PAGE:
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Over the past three years, Internet provider EarthLink has established itself as the nation's leading operator of municipal Wi-Fi networks. To date, the Atlanta-based company is contracted to bring citywide wireless to Houston, Philadelphia, San Francisco, New Orleans and St. Petersburg, Florida to name a few of its larger clients.
As is true of most such contracts, EarthLink won the projects after months sometimes years of open discussion and heated public bidding. So when Mayor Francis Slay and AT&T announced last month that they'd struck a behind-the-scenes deal to bring Wi-Fi to St. Louis, news of the agreement stunned EarthLink's top brass.
"For a city the size of St. Louis not to issue an RFP [request for proposals] or, at the very least, solicit information from competing vendors is highly unusual," says EarthLink vice president Donald Berryman. "The only reason we found out about it was from reading the mayor's blog. Immediately, we sent a letter to the board of aldermen informing them that EarthLink would be interested in bidding on the project and letting them know our track record."
By then it was too late. Hours after Slay broke news of the agreement in a February 2 blog post (www.mayorslay.com/desk/display.asp?deskID=633), Eleventh Ward Alderman Matt Villa introduced a bill on behalf of the mayor that spelled out the terms of the contract. With the aid of an emergency aldermanic meeting (called to consider a pair of controversial bills involving public subsidies for Ballpark Village and a Forest Park lease agreement), the AT&T ordinance flew virtually unnoticed through the board, becoming law in just seven days.
Slay trumpeted the deal as a "win-win" proposition that would benefit both St. Louis residents and AT&T, which employs 6,500 workers in the city. Cindy Brinkley, president of AT&T Missouri, returned the praise with a statement that read: "With the diverse, tech-savvy population and growing tourism base here, St. Louis is an ideal city for deployment of citywide Wi-Fi."
Under terms of the agreement, AT&T will build a Wi-Fi network to encompass all 62 square miles of the city. The telecom will provide city residents twenty free hours of service per month. AT&T plans to recoup its $10-to-$12-million investment by charging fees for additional use and faster connection speeds.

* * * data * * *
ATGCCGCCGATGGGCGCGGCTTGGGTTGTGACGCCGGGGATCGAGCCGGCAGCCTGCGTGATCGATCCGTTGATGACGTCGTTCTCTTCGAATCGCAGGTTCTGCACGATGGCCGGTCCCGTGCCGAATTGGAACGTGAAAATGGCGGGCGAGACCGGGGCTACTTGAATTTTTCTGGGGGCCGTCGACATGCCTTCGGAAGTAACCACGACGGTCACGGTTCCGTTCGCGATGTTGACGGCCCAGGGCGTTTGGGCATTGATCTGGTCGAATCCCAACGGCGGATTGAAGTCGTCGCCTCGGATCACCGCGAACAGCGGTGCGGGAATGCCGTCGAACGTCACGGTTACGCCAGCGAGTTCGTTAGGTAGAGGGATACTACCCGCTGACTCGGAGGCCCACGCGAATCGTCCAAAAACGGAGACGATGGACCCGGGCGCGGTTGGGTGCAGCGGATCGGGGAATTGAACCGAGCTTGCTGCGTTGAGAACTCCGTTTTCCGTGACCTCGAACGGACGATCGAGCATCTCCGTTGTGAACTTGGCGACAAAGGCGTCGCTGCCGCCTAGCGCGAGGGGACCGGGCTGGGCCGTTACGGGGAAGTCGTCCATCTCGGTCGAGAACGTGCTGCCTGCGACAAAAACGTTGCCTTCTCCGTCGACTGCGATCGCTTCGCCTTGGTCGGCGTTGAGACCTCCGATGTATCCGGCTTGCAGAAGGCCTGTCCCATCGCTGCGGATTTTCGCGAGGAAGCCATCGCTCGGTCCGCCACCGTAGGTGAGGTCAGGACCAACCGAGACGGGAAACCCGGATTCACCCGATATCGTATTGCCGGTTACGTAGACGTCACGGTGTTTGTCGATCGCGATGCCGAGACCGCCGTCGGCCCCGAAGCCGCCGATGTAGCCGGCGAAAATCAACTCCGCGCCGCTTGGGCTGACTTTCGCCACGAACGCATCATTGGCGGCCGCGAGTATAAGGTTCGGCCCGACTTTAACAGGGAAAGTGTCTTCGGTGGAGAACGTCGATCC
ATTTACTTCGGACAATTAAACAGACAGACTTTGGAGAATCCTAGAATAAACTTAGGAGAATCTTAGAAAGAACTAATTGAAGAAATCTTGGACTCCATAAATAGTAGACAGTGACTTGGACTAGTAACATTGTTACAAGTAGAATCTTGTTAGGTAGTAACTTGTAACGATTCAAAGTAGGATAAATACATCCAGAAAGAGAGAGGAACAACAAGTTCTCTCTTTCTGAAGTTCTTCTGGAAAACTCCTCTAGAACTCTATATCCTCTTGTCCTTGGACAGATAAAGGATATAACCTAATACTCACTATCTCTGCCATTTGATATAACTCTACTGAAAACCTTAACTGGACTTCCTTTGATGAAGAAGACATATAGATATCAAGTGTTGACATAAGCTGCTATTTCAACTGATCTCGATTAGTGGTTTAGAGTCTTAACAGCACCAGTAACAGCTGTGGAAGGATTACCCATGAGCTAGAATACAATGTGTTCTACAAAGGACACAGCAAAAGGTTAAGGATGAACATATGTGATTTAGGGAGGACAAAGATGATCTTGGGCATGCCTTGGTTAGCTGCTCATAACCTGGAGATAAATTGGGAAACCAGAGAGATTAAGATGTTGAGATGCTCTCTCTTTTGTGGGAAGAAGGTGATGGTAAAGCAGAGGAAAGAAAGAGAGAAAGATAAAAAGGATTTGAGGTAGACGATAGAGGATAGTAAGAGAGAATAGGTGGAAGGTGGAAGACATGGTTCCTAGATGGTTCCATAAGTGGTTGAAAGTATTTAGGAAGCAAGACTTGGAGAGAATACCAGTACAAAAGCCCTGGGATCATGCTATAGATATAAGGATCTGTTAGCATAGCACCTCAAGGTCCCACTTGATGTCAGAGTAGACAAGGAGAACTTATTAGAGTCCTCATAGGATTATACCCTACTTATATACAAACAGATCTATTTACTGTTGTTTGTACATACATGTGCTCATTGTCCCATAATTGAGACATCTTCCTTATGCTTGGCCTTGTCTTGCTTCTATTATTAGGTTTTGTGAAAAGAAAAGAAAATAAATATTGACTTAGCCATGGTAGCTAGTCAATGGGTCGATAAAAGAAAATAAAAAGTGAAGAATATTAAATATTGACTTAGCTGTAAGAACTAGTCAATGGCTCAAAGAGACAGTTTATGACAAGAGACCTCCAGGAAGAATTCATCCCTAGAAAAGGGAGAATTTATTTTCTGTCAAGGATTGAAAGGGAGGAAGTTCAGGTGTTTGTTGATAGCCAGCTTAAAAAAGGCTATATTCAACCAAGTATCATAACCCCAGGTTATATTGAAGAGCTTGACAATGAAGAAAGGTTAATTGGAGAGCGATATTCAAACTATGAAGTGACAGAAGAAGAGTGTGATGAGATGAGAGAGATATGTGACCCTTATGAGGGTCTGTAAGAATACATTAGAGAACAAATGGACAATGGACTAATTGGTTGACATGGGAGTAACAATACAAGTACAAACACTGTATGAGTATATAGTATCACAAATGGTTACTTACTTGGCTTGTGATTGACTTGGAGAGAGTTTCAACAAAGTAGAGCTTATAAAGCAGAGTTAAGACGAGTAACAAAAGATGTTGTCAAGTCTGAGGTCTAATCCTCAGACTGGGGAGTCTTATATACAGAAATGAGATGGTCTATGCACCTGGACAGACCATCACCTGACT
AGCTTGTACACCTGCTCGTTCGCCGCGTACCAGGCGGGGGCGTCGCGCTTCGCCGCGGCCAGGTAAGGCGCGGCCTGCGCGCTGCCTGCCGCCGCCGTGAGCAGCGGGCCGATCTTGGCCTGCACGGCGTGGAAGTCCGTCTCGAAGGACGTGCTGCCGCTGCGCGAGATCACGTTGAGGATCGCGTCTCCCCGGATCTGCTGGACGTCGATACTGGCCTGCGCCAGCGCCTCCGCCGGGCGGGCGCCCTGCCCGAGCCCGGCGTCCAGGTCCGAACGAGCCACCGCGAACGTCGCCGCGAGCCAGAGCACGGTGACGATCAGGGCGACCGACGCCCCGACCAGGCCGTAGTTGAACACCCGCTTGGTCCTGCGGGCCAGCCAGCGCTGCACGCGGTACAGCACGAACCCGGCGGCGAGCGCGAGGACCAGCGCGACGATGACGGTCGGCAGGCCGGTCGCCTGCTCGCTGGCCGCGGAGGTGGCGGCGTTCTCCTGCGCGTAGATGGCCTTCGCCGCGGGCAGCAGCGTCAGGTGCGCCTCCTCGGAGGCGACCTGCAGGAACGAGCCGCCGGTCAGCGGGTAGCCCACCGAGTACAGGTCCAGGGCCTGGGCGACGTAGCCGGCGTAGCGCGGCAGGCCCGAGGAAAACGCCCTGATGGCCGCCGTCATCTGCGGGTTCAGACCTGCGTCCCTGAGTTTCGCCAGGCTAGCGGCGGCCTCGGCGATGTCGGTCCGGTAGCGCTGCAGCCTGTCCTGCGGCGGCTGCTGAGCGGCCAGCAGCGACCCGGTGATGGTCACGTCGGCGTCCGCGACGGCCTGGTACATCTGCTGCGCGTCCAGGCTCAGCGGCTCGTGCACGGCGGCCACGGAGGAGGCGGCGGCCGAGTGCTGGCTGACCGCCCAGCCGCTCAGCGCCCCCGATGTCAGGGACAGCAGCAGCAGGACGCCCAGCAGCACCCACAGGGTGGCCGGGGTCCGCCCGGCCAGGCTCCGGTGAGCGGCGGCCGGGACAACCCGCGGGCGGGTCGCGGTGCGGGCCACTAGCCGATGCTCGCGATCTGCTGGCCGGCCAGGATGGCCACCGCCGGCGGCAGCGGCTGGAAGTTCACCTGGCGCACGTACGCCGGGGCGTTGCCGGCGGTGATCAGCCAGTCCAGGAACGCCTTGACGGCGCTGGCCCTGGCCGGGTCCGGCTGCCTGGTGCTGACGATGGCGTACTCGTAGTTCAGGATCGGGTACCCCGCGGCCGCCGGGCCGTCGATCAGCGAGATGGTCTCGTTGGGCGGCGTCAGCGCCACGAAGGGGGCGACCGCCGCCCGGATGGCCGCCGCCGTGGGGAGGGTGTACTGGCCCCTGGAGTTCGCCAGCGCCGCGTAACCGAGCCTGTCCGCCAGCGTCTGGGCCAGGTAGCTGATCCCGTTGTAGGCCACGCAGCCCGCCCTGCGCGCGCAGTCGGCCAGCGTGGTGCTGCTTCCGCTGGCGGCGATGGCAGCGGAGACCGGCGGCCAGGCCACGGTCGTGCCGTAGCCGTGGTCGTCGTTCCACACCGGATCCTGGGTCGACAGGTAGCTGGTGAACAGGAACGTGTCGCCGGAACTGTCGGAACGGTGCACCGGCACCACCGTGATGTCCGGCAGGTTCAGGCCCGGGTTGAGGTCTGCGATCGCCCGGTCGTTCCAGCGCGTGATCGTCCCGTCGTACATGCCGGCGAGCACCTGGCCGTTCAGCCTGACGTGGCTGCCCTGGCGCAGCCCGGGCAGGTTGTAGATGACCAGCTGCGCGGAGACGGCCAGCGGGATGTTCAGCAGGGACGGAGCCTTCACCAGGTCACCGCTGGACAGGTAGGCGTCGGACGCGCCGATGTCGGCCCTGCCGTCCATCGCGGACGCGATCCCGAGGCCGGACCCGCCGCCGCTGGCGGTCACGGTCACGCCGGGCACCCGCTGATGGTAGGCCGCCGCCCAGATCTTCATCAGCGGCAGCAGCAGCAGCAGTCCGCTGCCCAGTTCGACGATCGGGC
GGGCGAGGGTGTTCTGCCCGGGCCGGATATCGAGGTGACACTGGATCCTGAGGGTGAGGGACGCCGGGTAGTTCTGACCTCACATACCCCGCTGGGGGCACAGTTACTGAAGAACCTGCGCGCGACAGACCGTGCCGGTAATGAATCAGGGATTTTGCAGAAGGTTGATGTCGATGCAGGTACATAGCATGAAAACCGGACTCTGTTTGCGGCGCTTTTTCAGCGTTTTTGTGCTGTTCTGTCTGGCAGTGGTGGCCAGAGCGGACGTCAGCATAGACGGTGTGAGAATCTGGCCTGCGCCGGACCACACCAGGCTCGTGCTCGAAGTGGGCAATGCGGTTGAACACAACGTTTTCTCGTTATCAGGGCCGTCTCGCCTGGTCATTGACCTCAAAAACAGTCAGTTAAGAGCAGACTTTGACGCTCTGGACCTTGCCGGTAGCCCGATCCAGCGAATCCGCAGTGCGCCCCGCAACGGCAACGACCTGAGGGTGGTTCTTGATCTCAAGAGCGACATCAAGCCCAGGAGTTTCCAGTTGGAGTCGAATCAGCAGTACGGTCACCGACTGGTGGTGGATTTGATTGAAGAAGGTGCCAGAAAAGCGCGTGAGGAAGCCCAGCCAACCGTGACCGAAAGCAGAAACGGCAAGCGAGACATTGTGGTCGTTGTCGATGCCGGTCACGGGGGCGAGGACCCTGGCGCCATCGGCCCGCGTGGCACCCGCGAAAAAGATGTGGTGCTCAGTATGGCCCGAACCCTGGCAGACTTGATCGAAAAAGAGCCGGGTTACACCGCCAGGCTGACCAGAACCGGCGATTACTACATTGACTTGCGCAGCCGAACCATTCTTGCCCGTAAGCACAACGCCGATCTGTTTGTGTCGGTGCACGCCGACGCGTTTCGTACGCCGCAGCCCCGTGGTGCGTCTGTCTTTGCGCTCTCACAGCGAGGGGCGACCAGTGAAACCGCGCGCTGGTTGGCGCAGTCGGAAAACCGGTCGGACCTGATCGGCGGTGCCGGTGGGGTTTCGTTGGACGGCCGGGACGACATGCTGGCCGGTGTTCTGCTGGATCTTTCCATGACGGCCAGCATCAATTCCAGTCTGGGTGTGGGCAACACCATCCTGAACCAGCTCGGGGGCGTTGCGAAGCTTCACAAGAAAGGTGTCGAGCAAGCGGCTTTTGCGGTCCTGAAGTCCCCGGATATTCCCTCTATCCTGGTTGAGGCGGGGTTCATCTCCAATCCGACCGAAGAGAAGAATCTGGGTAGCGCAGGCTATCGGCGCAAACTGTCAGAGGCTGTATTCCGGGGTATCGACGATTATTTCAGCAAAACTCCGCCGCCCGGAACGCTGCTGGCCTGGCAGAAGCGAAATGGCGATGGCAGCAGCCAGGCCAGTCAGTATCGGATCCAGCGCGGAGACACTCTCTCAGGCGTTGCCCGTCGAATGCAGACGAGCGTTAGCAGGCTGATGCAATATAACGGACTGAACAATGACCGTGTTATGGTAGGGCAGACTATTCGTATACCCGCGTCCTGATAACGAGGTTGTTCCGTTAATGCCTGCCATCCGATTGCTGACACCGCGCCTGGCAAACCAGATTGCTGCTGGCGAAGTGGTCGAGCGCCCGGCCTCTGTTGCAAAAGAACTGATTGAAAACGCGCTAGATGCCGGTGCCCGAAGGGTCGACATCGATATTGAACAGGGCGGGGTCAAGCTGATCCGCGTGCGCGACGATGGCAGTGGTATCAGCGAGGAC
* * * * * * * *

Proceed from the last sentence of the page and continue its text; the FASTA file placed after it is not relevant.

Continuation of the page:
As a bonus, AT&T also promises to provide a private network solely for the use of city government. The only cost to taxpayers: the estimated $15,000 in electricity required to power the Wi-Fi transmitters the company will install on city light poles. The first phase of the project, which encompasses downtown St. Louis, is slated for operation by the end of the year, with the rest of the city to follow by 2009.
Negotiating the deal on behalf of Slay were Jeff Rainford, the mayor's chief of staff, and Michael Wise, the city's director of information technology. In selling the bill to the board of aldermen's public utilities committee, the duo described the year-long negotiations with AT&T as "heated," with both sides at times threatening to walk away. Because the deal is "nonexclusive," Rainford and Wise say that a public bid for the service was unnecessary.
"We did this for three reasons," Rainford told aldermen. "First, it's a great deal for the city. Second, AT&T has a strong presence and commitment to the city. Third, other vendors can come to us with alternative plans."
While most of the nine-member committee nodded in agreement, Rainford's rationale did little to appease Eighteenth Ward Alderman Terry Kennedy.
"My concern is the governance," says Kennedy. "This makes it seem like you can come in and make a deal with the mayor's office. It appears more politicized than it should be."
Sharing Kennedy's concern are EarthLink and other wireless providers, who quickly fired dispatches to city hall protesting the surreptitious manner in which the deal was brokered. Their contention: Once AT&T has a foothold here, it will be difficult, if not impossible, for competitors to enter the market.
"They say it's nonexclusive, but what does that mean?" asks Tim O'Leary, whose St. Louis-based company O2Connect already provides Wi-Fi in Kiener Plaza. "If there is going to be a commercial enterprise that comes off city-owned material, why wouldn't there be an RFP?"
Outside observers also questioned the agreement. "Doesn't anyone else think this is strange?" wrote Esme Vos, moderator of the industry's most popular message board, www.muniwireless.com. "I have not seen anything remotely resembling a public consultation process or even a study commissioned by the city on this subject. Why AT&T? Why have they not solicited responses from MetroFi, EarthLink and local ISPs?"
Fueling additional suspicions was a comment Alderman Matt Villa made prior to the bill's passage, in which he suggested that AT&T could bring additional jobs to St. Louis if the board approved the deal.
Conversely, critics wondered, did AT&T threaten to uproot jobs if the city opened the project to a public bid? (More than a few aldermen still recall the day in 1992 when AT&T's precursor, Southwestern Bell Corp., abruptly moved its headquarters from St. Louis to San Antonio, costing the city hundreds of jobs and millions of dollars in tax revenue.)